Recent Productivity Commission proposals suggest that small business owners should be able to offer ‘hybrid deals’ to new workers.
Proposed changes to the workplace relations system would mean that SMEs could provide a new type of statutory contract to sign up employees. Such a contract could involve modified basic award conditions.
There were also suggested cuts in Sunday penalty rates for those working in sectors such as retail and hospitality.
The enterprise contracts were referred to as ‘hybrid deals’ because they’re considered as a combination between an individual flexibility arrangement and an enterprise agreement. This proposal would also allow small businesses to alter terms for either a group or class of employees without consulting each individual worker.
These contracts would need to undergo a no-disadvantage test when submitted to the Fair Work Commission. Current employees will be able to choose whether to continue with their existing contract or sign the new agreement. New workers, on the other hand, would need to sign the proposed contracts.
We have designed a concept that may assist those small businesses which would like to remake an award to suit their business but don’t want to breach the law.
Productivity Commission chair Peter Harris considered the current process of enterprise bargaining as 'lengthy exchanges with the regulator and unions':
‘We have designed a concept that may assist those small businesses which would like to remake an award to suit their business but don’t want to breach the law’.
Canberra Business Chamber chief executive Robyn Hendry, told the Canberra Times that the offer of enterprise contracts and lower penalties would be positive for both small and big business in the ACT looking for greater flexibility.
‘None of us want long term unemployment increasing, if we can create jobs around broadening that base on the weekend, I think we have a big opportunity on the visitor economy front as well’, said Ms Hendry.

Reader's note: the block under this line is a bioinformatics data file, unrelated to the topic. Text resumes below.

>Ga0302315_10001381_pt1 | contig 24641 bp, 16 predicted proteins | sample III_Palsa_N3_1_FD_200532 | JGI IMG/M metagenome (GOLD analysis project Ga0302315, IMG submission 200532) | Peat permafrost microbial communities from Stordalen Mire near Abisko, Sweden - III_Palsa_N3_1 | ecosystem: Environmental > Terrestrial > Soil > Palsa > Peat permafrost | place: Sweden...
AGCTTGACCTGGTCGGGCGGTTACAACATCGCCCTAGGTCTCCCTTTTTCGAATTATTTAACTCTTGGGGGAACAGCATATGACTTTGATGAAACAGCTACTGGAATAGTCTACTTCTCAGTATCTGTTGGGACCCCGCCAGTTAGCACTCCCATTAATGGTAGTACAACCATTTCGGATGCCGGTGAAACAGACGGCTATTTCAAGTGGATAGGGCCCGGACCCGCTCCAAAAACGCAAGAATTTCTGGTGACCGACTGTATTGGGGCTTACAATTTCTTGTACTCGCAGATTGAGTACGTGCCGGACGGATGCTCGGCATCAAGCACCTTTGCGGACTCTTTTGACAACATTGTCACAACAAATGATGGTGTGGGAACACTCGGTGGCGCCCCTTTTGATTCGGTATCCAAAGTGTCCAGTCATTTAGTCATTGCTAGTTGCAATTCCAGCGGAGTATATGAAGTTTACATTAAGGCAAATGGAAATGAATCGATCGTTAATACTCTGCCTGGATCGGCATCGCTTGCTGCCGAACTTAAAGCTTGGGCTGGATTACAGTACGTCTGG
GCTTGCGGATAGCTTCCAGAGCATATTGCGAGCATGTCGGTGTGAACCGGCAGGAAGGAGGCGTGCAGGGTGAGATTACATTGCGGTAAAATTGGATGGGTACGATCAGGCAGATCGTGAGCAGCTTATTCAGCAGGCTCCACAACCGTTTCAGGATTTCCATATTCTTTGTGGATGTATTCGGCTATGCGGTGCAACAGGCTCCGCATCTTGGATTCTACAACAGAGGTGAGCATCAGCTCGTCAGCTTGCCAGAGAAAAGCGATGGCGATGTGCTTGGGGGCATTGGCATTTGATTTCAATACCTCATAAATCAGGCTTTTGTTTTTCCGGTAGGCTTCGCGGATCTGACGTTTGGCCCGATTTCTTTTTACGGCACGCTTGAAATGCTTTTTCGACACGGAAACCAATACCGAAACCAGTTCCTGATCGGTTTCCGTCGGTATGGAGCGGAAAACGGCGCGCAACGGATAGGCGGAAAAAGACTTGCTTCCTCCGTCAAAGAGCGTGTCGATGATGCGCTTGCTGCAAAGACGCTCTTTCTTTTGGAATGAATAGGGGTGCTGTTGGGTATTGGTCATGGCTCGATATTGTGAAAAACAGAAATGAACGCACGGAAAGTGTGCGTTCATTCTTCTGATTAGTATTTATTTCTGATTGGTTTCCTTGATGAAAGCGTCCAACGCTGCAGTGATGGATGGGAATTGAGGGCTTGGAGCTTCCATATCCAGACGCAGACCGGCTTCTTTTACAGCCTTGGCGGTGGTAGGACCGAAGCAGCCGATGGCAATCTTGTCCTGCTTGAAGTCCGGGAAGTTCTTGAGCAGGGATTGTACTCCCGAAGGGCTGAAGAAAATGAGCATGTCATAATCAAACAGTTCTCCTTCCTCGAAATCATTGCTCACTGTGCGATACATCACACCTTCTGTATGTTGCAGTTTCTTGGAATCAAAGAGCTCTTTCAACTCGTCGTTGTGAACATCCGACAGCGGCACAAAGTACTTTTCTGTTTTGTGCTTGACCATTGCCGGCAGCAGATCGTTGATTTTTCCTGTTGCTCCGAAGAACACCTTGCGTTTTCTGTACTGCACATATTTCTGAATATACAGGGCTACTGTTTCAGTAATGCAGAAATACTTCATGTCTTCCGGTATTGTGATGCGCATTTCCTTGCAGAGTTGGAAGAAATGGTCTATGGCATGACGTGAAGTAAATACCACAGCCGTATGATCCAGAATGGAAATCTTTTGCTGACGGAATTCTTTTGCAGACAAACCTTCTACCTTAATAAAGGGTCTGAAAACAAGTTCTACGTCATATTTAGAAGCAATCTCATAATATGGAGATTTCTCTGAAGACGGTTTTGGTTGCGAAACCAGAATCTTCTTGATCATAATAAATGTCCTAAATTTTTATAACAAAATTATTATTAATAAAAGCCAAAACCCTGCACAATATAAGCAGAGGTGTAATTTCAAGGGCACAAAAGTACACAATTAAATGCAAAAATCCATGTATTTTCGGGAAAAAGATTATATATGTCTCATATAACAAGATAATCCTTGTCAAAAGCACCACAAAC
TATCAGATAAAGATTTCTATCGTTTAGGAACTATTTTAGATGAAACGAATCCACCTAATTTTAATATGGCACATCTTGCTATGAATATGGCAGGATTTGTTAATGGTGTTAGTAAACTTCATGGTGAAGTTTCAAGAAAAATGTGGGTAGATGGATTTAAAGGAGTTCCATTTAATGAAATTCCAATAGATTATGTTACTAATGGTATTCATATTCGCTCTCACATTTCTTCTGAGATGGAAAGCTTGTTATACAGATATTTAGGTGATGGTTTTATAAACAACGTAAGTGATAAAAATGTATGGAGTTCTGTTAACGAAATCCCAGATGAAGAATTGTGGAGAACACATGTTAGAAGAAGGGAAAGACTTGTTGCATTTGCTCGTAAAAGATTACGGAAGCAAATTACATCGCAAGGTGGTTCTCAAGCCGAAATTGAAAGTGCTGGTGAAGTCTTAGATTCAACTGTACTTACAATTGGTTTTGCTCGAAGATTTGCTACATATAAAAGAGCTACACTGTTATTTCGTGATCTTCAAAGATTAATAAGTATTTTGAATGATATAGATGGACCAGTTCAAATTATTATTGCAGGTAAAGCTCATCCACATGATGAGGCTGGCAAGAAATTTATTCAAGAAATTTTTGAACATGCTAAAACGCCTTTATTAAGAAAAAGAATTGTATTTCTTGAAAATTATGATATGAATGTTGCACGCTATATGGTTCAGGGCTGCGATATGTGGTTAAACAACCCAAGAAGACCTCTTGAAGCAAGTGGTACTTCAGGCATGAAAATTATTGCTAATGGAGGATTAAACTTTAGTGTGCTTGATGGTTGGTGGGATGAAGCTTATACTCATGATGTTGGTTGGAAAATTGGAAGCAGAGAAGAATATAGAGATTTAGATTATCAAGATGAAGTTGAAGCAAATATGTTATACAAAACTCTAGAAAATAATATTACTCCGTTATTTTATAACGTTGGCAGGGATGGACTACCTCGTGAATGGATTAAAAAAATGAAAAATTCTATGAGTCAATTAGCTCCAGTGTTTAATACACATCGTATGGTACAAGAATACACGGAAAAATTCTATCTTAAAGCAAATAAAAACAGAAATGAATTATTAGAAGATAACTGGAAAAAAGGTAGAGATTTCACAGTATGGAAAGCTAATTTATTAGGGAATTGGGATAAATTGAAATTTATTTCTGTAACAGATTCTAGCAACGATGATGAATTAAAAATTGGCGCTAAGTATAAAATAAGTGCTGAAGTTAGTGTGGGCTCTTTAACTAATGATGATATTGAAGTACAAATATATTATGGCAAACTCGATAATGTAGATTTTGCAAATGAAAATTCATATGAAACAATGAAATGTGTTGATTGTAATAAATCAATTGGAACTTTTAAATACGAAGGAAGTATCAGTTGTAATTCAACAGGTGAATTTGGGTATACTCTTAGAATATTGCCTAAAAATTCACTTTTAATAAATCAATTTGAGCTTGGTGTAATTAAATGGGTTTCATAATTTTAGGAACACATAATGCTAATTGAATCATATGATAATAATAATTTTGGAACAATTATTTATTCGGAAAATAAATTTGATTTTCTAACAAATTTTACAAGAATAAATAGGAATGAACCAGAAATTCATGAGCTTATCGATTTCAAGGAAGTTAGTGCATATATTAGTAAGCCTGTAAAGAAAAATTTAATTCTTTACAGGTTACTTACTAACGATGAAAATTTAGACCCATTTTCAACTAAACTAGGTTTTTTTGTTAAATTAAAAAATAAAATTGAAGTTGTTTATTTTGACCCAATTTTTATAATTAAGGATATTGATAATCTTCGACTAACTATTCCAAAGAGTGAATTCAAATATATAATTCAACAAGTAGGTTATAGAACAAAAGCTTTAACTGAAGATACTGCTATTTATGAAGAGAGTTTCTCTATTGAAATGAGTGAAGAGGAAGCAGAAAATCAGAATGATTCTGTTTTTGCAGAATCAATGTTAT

However unions, such as the Australian Council of Trade Unions (ACTU), and Labor have condemned the proposals.
I actually think there’s elements of this that are worse than WorkChoices, particularly the enterprise contract arrangements where they can make it a condition of employment to basically trade-off conditions that you currently have under the award.
Dave Oliver, ACTU secretary, said that the combination of ‘enterprise contracts’ and decreased penalty rates were ‘about going after the most vulnerable people in our society’.
‘If the government wants to pick up these recommendations, the Australian trade union movement is going to rise up and take them on head on and will fight them in the marginal electorates and ultimately at the ballot box’, he said.
Mr Oliver also likened the proposals to the now-defunct WorkChoices legislation:
‘I actually think there’s elements of this that are worse than WorkChoices, particularly the enterprise contract arrangements where they can make it a condition of employment to basically trade-off conditions that you currently have under the award.’
However Kate Carnell, Australian Chamber of Commerce and Industry chief, was more positive about the impact the proposals could have on small business:
‘The problem for small to medium-sized businesses is they don’t have access to enterprise agreements. This is a method of giving them an opportunity to come to an agreement with their employees’, she told The Australian.
These contentious proposals follow a perceived 'parliamentary stunt' in June, whereby Labor accused the Abbot government of voting against their own small business measures.
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